Measures to minimise the ill effects:

1. General public should be educated as to how harmful chemicals should be used and stored and if by mistake they come in contact with any body part what action should be taken to nullify that effect.

2. Human habitations (residential areas) should be located away from industrial areas, and in between these two areas there should be a green belt.

3. Mock drills should be organised from time – to – time to face such calamities properly.

4. Warning system for fire fighting (and other such calamities) should be improved.

5. Storage of poisonous chemicals should be done only up to a particular limit.

6.  Industrial insurance and safety laws should be strictly enforced.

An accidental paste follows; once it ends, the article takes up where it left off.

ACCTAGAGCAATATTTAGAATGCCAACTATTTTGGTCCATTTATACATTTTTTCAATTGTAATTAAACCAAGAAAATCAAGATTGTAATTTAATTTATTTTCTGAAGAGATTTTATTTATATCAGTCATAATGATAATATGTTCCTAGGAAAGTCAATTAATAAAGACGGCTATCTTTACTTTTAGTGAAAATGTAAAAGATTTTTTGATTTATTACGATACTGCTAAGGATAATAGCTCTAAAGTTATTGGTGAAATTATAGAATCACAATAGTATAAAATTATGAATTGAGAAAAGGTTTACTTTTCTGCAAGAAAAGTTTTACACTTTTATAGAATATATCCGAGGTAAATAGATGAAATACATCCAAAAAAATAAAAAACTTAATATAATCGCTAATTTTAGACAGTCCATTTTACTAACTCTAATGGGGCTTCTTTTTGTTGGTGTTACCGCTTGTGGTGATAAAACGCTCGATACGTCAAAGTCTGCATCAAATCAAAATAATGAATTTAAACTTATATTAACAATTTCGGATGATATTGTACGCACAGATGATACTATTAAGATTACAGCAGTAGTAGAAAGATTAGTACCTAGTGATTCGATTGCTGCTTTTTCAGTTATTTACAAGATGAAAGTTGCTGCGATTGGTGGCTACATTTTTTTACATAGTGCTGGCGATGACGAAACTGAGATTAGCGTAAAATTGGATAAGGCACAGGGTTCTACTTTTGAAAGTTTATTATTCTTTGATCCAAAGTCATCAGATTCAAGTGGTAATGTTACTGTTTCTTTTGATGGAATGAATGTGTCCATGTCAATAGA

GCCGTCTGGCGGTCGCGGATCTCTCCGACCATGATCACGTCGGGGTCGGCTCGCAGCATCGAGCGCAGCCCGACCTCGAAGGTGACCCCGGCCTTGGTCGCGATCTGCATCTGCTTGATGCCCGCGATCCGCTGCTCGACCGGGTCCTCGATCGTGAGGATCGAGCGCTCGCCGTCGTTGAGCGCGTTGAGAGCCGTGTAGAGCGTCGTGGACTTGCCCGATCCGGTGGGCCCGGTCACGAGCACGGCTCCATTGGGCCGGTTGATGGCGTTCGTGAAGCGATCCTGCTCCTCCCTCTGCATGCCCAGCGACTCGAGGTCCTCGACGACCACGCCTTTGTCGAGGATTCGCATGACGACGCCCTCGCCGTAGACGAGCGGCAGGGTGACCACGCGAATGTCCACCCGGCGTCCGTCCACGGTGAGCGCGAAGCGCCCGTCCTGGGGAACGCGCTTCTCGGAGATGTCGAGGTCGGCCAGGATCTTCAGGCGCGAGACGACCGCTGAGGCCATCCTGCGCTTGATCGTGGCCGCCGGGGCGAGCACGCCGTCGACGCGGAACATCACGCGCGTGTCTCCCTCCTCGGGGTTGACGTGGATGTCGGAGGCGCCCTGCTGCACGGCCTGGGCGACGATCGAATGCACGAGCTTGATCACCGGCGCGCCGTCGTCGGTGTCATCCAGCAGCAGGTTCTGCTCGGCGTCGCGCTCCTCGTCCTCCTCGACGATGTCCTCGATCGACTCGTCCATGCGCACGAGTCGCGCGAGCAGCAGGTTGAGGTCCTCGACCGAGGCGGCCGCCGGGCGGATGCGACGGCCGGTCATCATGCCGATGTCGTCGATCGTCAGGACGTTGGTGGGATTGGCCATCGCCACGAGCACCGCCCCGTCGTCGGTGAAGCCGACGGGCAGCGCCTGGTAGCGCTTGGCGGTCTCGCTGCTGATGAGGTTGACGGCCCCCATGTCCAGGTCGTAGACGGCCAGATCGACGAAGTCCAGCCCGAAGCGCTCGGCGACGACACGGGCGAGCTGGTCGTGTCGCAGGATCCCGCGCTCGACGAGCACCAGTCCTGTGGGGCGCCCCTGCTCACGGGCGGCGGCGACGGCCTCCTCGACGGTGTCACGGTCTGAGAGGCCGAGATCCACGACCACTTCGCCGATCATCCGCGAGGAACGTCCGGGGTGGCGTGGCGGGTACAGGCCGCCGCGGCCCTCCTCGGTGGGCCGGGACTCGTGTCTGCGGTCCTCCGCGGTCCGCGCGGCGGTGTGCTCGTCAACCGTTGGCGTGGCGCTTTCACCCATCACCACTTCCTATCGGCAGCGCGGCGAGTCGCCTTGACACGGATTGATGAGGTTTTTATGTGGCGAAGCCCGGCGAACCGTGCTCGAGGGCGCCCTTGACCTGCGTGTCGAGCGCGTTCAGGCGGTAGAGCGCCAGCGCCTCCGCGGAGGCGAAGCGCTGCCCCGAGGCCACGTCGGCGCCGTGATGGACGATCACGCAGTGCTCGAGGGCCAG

Question 6.
Please indicate on the map of India the place of your residence (by a point); also indicate earthquake drought, flood, landslide and Tsunami prone zones?
Answer:
Mp Board Class 10th Social Science Chapter 6

Class 10th Social Science Chapter 6 MP Board

Social Science Class 10 Mp Board Chapter 6

Question 7.
Please collect information from newspapers and magazines about four natural disasters? What steps can be taken to minimise the occurrence of these disasters?
Answer:
Do yourself.

Question 8.
Write an essay on disaster management?
Answer:
Disaster affects the society adversely and external assistance is needed to solve the problems caused by the disaster. Thus it can be said that disaster is the consequence of unnecessary interference in the nature’s system; this interference in turn is the result of consumerism and growing population.